Vince Forlenza

The growth for safety will continue and the number one is going to be Nexiva. The pandemic products are safety products and we saw dragged along some non-pandemic related safety products as well. So, we're going to see that. However, the big driver is going to be Nexiva and that dynamic I was discussing before, where the decrease in Interlink is becoming less of an issue and Nexiva is becoming bigger.

David Elkins

If I could add to what Vince said about the pandemic impact, it's a positive impact in that the one area, the one segment of the US healthcare that had not achieved the same level of transition to safety was the alternate site market, physician offices and clinics, and that's largely because the enforcement agency, which is OSHA, doesn't really reach those segments very often. So they were less compelled.

However, in its planning for the flu pandemic, BARDA, representing the US Government, pursued an appropriate approach of only procuring and distributing safety-engineered devices also as the retail segment, major retail chains that are administering the flu vaccine got more involved and increased their orders they were doing for safety-engineered devices, so we are seeing this is also a means where we are sort of titrating safety-engineered devices now into segments that weren't using them as much previously and hopefully that will have a lasting impact.

Jeff Frelick - Thinkequity

Gary, do you expect Nexiva hospital conversions to be up in '010 over '09?

Gary Cohen

Absolutely, yes.

Operator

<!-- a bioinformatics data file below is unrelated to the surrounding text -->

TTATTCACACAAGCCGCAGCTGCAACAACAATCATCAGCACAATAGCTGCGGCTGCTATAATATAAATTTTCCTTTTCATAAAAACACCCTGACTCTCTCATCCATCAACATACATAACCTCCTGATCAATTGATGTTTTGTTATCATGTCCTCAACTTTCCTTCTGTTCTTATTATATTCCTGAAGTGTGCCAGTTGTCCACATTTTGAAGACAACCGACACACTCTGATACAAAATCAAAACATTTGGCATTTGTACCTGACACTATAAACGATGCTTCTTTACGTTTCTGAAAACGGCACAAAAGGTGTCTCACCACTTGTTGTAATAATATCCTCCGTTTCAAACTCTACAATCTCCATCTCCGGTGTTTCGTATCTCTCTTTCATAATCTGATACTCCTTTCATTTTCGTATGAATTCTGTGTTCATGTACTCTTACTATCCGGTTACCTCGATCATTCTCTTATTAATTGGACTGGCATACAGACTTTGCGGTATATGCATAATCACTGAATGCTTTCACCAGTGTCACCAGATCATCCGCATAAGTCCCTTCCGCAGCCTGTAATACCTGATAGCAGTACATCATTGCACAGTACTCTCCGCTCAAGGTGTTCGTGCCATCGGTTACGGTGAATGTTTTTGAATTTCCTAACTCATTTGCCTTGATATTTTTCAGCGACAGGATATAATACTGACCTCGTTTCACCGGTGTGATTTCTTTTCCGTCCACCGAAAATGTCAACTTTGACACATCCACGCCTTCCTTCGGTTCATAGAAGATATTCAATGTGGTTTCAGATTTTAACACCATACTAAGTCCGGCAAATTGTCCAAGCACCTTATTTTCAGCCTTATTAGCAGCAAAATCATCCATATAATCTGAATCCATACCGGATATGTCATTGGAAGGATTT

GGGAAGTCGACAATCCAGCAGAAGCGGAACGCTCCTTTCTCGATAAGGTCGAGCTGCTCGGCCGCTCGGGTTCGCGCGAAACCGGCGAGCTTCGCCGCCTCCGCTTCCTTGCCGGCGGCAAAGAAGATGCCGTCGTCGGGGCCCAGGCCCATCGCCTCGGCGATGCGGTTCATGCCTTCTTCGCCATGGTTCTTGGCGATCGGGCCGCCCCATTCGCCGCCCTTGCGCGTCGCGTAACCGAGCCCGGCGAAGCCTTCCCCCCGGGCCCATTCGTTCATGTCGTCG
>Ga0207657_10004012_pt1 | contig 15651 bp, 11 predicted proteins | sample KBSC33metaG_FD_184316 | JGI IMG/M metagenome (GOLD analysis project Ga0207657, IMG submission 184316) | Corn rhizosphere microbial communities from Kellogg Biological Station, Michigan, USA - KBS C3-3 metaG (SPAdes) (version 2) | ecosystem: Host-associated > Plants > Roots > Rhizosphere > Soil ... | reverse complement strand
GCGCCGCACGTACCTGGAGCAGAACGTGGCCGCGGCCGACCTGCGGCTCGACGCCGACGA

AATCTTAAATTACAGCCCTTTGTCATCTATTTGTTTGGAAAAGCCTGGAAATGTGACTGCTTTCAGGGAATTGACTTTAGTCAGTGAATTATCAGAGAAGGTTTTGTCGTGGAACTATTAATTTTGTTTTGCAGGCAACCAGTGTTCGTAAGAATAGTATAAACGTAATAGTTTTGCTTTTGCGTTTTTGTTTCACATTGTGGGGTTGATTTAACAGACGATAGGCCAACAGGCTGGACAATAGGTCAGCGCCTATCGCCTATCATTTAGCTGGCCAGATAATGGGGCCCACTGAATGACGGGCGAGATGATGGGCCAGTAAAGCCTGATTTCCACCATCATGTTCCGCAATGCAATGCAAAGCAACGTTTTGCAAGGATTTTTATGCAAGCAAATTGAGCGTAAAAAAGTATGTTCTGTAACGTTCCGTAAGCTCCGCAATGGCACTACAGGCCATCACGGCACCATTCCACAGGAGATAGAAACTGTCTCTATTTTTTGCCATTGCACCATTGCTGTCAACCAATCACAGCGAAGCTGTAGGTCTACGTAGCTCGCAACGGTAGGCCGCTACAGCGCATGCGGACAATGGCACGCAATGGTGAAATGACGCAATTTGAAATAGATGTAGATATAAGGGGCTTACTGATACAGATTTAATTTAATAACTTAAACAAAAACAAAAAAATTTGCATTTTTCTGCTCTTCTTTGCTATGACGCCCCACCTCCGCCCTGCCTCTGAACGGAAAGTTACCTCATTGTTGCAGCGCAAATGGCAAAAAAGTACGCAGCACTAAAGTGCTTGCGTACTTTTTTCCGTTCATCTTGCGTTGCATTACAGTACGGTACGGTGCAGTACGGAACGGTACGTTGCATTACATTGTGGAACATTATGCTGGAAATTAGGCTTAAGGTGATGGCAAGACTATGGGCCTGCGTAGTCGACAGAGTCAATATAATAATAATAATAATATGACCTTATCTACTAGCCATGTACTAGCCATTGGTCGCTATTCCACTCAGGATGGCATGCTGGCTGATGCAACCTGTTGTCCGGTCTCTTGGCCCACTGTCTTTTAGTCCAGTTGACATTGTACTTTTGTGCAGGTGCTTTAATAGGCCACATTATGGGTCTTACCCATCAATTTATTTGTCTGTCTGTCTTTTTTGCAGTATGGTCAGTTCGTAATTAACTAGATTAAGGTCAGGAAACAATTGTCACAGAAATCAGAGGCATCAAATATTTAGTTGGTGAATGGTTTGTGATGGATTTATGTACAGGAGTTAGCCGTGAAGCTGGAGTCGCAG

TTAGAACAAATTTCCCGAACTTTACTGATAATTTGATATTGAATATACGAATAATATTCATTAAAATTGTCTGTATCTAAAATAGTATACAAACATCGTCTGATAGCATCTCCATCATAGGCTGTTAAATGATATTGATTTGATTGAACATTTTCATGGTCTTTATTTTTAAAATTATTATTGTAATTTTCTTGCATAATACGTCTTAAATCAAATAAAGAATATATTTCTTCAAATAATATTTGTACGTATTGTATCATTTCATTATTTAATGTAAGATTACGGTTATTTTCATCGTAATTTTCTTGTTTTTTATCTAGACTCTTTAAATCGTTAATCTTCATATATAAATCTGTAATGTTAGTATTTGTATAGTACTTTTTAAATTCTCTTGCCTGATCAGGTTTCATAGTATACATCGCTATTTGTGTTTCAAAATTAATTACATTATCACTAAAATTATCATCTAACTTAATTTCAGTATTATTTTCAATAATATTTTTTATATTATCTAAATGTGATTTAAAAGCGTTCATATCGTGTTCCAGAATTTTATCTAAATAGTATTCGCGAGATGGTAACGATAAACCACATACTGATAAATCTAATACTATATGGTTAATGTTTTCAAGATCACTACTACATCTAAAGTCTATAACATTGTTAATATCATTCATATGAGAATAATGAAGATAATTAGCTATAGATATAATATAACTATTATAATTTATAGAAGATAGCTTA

That was our final question. I would now like to turn the floor back over to Mr. Ludwig for any closing remarks.

Ed Ludwig

Thank you all for joining us. These were some very, very questions. I think you've got the heart of the matter, and the heart of the matter is future growth combined with profitability gets the bottom line percolating. So we hope that we've made the case that we're confident that the top line growth will continue to evolve in a positive direction. Our commitment to operating margin is very strong. We think that's going to be good.

The one final thing to remind us all of is that we have performed in the upper end of our peer group over the last several years in the top line and in the top quartile in the bottom line and shareholder return. Very importantly, we have returned 70% plus of our free cash flow to shareholders in the form of dividends and share buybacks over a five year interval, and we look forward to doing that in the future.

So, thank you all and we look forward to making good on these commitments for 2010. Signing off.

Operator

Thank you. This does conclude today's teleconference. Please disconnect your lines at this time and have a wonderful day.